There isn’t one. It’s unfortunate. It all depends upon upon what you want. There is an entry level price point where you could probably get something really good for around $1000 all in.

Harsh sound can be had at all price points if you got a crap recording.

What exactly are you looking for? What did you have in the 80s that made you happy?

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Hi @Cyan69, @generic offered a path forward when you first asked this question earlier, suggesting a Focal Clear, leaving $500 of your $2000 budget for headphone and DAC. I’ve just gone through this process myself, and similar to you, I’d spent most of my money on AV equipment over the last decade before returning to audio this year.

I would recommend upgrading the Denon first because as @generic pointed out, that was designed to be a really good surround sound amp, not a headphone amp. Then spend some time with your new amp/DAC to get a feel for the sound with your current headphones, which are all good. That way you’re not replacing everything at once, which will make it difficult to know what to do if you don’t like the sound. Spend at least a week, to let the system and your brain settle in, and if you don’t like it, come back to the forum and explain what you dislike, because that will help all the experts give you an alternative path.

I’d suggest trying out a Schiit stack first, if only because they have a 15 day return policy, so it would be a good way of getting a baseline for what you like or dislike. Also, a lot of people on this forum have either owned or still own Schiit equipment and can explain to you how other amps might sound in relation. I think @lost33 may have one of every Schiit amp!

If you want to keep to the $500 AMP/DAC budget, and you want some tube experience, then the Schiit Vali 2 amp and Modi Multibit DAC comes under that amount. If you want to spend about double that budget, you can get the Lyr 3 amp and Bifrost 2 DAC, which is what I ended up with. From what I have read, it isn’t worth getting the internal DAC option with the Lyr3.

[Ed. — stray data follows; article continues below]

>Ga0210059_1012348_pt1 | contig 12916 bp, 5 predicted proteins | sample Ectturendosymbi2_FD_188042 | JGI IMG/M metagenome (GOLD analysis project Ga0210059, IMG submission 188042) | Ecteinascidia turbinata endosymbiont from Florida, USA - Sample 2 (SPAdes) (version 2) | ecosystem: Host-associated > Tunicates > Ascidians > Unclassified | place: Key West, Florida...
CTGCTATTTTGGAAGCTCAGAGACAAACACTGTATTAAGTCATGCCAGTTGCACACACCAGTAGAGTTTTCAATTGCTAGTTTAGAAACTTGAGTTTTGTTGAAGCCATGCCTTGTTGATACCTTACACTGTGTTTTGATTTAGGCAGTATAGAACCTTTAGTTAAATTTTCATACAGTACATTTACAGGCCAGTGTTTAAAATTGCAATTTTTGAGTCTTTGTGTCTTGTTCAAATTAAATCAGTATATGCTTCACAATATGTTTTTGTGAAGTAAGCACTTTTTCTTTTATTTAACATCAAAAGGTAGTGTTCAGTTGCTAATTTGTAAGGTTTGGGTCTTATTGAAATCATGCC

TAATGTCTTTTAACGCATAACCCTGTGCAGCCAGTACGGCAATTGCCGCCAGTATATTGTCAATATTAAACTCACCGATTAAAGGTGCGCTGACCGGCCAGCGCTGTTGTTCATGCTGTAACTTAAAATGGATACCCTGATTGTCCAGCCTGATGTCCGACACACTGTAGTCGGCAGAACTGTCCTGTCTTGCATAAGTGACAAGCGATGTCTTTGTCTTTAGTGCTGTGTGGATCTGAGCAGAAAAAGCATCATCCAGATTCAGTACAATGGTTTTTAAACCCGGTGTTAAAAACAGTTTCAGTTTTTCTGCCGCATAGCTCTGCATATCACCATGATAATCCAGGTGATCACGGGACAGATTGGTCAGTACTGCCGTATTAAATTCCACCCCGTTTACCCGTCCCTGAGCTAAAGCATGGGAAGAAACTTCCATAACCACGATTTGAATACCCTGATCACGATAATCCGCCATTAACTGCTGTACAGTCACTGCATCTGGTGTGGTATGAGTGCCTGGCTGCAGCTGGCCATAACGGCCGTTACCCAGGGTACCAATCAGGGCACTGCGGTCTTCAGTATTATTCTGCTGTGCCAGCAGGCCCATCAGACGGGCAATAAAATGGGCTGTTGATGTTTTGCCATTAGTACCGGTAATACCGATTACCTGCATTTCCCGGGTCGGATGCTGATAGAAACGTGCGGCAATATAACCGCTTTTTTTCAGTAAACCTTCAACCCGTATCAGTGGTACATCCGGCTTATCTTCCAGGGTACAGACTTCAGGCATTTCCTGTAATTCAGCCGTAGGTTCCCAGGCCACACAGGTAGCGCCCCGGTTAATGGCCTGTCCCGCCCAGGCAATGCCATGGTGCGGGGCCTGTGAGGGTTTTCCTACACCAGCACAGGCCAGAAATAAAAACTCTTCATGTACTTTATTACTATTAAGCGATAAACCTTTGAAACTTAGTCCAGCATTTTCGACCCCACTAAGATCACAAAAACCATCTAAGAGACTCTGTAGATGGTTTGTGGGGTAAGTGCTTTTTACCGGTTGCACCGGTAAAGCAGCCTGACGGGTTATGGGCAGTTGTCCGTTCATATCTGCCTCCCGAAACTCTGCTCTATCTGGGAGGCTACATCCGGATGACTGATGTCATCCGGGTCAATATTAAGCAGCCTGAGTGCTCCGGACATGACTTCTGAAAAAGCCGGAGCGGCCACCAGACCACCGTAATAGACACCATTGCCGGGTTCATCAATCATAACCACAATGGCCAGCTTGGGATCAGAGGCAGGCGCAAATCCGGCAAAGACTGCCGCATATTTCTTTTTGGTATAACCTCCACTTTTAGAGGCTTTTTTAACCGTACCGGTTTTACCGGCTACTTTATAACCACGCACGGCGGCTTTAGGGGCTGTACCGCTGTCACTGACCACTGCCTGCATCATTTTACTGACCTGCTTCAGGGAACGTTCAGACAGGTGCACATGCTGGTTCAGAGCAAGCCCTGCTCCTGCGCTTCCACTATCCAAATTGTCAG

Both the Vali 2 and Lyr 3 are hybrid tube amps, so you won’t get as much “tubiness” as you would with a pure tube amp, but for a newcomer like me, I liked the fact that it only needs one tube, and I can have a little fun trying out new tubes to see if I can tell the difference. It’s been a fun enough experience that I think my next purchase will be a “real” tube amp, but I will probably need to increase my budget for my next amp because I like the Lyr 3 a lot, and I want to make sure I get a true upgrade.

Once you’re settled on the amp, then try some headphones. @generic suggested the Focal Clear. Given the types of music that you like (metal, rock, pop), others on the forum may suggest the ZMF Aeolus, which is a similar price, and is supposed to excel with rock music. Both Focal and ZMF have a lot of support in this forum, and many people own headphones from both manufacturers, so you’ll find a lot of useful information within the forum using the search function.

I hope that helps. I’m not an expert, but I’m trying to explain the path I took, with the help of everyone on this forum. The main thing is that no-one can tell you exactly what to buy, because they don’t know what you like or dislike, so part of the fun of this hobby is trying something out and keeping it if you like it or moving on if you don’t. And even if you like it, you’ll have this urge to find out if there’s something out there that’s even better…


Nice man, I’m most likely going with a Schitt amp 95%, but none of those. I will check the eitr. Appreciate that.

But the dac has got me on a journey. Leaning towards a ESS Sabre or Burr Brown/Texas Instruments now I think it mentioned, dac. As they seem to be highly regarded.